What Is the Theme of "Moonlight" by Guy De Maupassant?
One theme in Guy de Maupassant's story "Moonlight" is recognizing the difference between loving someone and loving the idea of love. A second theme concerns the inherent struggle between withholding or revealing information that may hurt someone.
While on vacation with her husband in Switzerland, Madame Henriette Letore has an affair and doesn't know if she should tell her husband. Her guilt manifests as two white streaks in her hair. Her sister, Madame Julie Roubere, demands to know what caused her hair to turn white. Despite her shame, Madame Letore confides to her sister that she took a lover one night while on vacation.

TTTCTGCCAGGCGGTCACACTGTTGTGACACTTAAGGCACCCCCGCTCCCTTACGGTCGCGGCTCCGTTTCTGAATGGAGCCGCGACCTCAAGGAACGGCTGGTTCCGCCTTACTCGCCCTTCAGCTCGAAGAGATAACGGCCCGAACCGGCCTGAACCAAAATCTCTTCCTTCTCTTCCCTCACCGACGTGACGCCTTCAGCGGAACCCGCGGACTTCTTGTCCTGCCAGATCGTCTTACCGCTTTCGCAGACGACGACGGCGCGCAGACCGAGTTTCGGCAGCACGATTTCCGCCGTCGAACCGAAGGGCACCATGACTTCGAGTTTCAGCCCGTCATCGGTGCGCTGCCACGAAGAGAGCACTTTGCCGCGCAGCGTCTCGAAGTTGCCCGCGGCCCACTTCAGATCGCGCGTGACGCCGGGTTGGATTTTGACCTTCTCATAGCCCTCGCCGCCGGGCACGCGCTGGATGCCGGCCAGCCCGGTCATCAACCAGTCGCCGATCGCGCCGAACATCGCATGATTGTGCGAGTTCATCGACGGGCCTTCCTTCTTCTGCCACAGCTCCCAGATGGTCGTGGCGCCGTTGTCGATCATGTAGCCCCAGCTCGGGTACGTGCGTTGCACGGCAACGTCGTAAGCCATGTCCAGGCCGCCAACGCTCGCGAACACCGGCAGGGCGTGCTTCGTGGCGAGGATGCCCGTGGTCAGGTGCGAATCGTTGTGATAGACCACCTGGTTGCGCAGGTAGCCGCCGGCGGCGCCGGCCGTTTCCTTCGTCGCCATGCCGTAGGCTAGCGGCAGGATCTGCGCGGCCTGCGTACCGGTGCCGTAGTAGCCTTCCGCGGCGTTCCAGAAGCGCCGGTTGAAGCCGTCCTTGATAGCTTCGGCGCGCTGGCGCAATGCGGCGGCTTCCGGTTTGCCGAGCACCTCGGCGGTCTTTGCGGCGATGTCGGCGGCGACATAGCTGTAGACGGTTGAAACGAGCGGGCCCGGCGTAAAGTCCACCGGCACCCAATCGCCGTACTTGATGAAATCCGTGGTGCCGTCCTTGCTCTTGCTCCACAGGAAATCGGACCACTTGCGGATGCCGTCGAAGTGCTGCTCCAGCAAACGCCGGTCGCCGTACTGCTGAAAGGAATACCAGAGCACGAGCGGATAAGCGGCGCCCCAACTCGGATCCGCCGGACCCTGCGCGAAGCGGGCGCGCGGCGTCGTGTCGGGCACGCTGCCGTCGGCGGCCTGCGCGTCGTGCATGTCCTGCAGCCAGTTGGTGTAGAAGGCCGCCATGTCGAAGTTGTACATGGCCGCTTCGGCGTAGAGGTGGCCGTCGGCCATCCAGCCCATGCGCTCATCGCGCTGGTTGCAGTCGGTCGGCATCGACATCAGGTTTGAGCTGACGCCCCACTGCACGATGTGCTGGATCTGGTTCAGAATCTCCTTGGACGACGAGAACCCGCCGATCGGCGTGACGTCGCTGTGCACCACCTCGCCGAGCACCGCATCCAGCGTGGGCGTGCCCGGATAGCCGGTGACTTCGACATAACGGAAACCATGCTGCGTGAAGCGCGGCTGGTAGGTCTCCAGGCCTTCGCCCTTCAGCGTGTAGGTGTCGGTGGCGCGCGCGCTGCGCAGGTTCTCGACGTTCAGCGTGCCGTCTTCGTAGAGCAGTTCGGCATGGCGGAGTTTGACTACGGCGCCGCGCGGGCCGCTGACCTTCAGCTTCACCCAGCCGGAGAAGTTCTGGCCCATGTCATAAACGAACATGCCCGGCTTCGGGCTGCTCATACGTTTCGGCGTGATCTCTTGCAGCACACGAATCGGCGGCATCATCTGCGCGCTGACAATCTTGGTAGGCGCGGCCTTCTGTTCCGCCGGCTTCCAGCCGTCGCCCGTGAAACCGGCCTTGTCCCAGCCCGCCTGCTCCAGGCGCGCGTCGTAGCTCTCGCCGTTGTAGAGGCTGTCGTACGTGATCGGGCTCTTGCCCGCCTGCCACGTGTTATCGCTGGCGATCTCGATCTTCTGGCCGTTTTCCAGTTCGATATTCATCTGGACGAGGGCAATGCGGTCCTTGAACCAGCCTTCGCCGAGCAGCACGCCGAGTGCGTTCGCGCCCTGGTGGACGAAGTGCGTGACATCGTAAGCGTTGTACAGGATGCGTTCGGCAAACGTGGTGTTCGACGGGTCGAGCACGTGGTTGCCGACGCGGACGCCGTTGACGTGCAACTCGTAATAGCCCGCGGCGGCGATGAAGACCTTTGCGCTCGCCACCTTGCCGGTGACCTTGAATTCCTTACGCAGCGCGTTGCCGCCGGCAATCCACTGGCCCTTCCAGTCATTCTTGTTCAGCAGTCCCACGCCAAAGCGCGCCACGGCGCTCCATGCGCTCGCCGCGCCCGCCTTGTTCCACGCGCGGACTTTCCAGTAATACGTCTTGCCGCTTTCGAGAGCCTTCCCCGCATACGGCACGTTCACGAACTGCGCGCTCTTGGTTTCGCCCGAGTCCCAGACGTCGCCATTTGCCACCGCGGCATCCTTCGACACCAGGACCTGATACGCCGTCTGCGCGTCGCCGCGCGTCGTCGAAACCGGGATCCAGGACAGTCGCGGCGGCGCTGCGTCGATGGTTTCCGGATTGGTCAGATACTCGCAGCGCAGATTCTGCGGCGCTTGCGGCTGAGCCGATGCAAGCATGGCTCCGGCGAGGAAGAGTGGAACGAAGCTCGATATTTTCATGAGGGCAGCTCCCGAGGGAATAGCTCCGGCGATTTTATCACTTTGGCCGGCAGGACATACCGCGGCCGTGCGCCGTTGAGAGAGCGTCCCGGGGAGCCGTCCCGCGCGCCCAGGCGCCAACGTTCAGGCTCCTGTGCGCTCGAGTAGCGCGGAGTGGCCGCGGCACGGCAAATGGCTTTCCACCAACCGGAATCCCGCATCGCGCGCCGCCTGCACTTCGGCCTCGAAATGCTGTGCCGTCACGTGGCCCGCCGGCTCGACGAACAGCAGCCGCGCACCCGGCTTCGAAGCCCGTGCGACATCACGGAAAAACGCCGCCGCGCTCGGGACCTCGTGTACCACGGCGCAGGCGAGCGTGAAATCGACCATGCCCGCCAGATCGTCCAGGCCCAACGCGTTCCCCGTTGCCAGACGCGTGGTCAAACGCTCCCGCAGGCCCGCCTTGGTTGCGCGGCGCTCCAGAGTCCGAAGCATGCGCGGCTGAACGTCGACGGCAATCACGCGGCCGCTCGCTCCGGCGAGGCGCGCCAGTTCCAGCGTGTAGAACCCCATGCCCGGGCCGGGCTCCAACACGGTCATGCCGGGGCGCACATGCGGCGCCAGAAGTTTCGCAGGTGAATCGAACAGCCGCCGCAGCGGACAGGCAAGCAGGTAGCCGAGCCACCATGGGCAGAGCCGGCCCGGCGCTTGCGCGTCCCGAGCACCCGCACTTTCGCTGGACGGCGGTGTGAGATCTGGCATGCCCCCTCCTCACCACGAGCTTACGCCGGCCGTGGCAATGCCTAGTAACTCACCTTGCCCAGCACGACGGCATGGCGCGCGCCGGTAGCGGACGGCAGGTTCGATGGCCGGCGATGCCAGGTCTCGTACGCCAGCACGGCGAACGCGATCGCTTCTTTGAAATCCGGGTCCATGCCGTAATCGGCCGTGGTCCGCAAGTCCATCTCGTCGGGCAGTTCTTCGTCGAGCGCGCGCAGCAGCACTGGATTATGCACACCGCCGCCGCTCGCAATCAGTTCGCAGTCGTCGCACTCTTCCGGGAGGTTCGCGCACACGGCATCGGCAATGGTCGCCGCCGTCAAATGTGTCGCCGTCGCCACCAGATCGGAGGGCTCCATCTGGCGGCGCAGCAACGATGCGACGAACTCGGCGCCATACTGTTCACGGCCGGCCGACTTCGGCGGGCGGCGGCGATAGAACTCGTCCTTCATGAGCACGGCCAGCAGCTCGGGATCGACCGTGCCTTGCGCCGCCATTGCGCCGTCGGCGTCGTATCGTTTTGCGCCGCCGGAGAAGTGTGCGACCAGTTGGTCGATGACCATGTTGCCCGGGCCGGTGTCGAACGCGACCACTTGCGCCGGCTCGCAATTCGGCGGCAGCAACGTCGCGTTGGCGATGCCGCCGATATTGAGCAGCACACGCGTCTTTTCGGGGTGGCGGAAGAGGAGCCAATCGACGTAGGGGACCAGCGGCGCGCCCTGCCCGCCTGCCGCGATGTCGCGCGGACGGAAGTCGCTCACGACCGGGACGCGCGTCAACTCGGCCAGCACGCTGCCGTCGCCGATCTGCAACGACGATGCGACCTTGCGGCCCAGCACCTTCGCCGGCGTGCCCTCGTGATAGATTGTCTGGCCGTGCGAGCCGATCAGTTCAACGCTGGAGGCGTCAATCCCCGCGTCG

She explains that she decided to have an affair only after her husband turned down her advances. She didn't set out to have one, she says, but was overwhelmed by how beautiful Lake Lucerne appeared in the moonlight. A young man found her that night and talked with her, showing her the attention her husband had long denied her. Madame Letore blames her husband's indifference for her affair, but her sister suggests that his indifference had nothing to do with it. She suggests that Madame Letore didn't have an affair with the man as much as she did with the idea of being loved and desired. To help ease her sister's guilt, she suggests that she actually took the moon as her lover.